I recently started woodworking again. I have a 35-year old radial arm saw that had some blade play and was extremely noisy. New bearings did the trick and now it works great. Hollow-ground planer blades work great, but finding a carbide blade that cuts smooth without splintering is not working out (and getting expensive) and blades for compound miter saws do not work well.
Editor’s Note: Craftsman® Radial Arm Saws of the above vintage have been recalled due to a problem with dangerous kickbacks.
ichael Dresdner: Try speaking to the fine folks at Forrest Saws, and ask about their Woodworker I line of blades. But getting a great blade will only prevent splintering if the radial arm saw is running true on its track, and if the arbor is spinning true. (Yes, you can have arbor problems even with new bearings, if the arbor itself is not straight.) Check all other travel of the saw, tighten up any variation, and then spring for a good blade, and you should see a substantial improvement.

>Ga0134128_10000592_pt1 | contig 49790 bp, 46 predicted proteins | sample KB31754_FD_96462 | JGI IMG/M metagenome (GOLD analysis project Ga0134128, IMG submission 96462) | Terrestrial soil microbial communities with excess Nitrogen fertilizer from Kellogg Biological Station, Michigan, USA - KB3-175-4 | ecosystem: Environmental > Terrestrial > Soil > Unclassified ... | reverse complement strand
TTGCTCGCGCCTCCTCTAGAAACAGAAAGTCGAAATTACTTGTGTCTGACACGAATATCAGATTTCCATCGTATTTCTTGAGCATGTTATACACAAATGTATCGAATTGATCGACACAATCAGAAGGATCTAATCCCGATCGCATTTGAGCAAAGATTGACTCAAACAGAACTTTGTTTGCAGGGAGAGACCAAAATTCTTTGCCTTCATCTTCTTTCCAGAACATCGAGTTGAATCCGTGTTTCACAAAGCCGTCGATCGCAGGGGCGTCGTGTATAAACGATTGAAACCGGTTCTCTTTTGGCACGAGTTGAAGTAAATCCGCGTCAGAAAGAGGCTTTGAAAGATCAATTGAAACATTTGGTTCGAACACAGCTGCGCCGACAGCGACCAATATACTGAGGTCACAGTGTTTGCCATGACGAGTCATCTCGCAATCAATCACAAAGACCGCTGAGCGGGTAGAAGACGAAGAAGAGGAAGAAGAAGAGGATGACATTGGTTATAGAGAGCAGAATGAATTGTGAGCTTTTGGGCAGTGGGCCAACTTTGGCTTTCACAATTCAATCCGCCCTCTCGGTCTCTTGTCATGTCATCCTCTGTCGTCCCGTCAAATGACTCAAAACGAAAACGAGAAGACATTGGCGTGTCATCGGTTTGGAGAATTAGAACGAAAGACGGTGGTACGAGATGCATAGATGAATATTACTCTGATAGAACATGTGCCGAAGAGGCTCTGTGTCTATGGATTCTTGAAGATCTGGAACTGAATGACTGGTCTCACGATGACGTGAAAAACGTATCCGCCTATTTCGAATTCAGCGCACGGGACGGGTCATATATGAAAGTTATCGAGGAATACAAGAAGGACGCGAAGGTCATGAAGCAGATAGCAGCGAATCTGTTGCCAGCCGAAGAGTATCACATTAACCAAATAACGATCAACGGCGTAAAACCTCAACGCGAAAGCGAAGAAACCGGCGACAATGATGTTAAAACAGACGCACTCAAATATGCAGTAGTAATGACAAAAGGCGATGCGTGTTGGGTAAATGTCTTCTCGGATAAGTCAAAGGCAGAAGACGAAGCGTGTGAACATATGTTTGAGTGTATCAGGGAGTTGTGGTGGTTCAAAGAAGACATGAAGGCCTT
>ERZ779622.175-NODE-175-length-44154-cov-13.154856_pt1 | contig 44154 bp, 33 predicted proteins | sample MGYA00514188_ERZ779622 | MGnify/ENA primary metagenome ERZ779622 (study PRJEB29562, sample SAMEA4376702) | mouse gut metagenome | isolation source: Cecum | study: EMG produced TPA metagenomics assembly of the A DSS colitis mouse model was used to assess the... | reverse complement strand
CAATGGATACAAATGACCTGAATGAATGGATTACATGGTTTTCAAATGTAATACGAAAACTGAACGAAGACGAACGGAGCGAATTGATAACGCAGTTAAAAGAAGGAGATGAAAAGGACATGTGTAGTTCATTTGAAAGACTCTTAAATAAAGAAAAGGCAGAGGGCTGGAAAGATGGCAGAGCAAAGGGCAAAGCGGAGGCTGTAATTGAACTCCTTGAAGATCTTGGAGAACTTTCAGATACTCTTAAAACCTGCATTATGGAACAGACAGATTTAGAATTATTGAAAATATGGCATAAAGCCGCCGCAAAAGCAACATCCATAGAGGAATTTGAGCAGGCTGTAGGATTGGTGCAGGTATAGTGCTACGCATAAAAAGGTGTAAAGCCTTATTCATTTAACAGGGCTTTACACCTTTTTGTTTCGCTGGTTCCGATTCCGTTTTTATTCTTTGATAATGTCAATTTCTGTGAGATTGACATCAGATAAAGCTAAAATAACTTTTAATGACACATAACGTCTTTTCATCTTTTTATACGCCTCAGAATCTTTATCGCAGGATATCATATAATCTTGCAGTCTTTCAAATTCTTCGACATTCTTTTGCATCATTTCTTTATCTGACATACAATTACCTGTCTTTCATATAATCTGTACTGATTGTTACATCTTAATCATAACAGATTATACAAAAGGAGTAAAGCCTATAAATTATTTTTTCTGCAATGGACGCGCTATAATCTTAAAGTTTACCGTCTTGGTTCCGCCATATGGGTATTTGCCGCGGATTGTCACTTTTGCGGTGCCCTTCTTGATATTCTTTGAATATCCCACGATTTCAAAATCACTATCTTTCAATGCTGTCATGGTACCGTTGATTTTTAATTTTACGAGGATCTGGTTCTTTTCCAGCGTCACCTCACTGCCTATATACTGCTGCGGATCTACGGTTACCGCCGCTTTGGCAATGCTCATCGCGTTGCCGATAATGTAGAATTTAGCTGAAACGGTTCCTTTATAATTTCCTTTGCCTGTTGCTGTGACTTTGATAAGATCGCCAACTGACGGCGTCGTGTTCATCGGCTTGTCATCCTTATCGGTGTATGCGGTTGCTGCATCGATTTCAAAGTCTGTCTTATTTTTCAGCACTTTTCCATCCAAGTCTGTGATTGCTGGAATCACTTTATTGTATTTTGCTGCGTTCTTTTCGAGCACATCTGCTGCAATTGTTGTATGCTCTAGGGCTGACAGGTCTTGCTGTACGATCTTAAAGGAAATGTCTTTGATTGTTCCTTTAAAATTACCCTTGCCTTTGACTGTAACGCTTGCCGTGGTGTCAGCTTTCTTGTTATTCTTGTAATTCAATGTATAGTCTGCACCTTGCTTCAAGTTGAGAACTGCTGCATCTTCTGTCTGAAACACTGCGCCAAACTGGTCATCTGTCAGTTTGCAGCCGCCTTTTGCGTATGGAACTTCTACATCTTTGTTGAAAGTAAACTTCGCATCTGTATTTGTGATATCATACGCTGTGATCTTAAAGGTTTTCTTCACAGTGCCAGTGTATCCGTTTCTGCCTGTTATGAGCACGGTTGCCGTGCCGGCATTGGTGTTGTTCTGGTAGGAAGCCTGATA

Rob Johnstone: There are a number of really high quality circular saw blades on the market right now. In fact, my associate Ian Kirby has questioned whether the average woodworker can even appreciate how good they are. Splintering can be caused by a number of things. As Michael said, you need to be sure that you saw is tracking proplerly, a consistent problem with radial arm saws. If the table your work sit upon — as you cut with the saw — is all chopped up and full of voids, replace it. Also, opening that your saw moves through on the fence should be only a saw-kerf wide. All of these little details should add up to better cutting.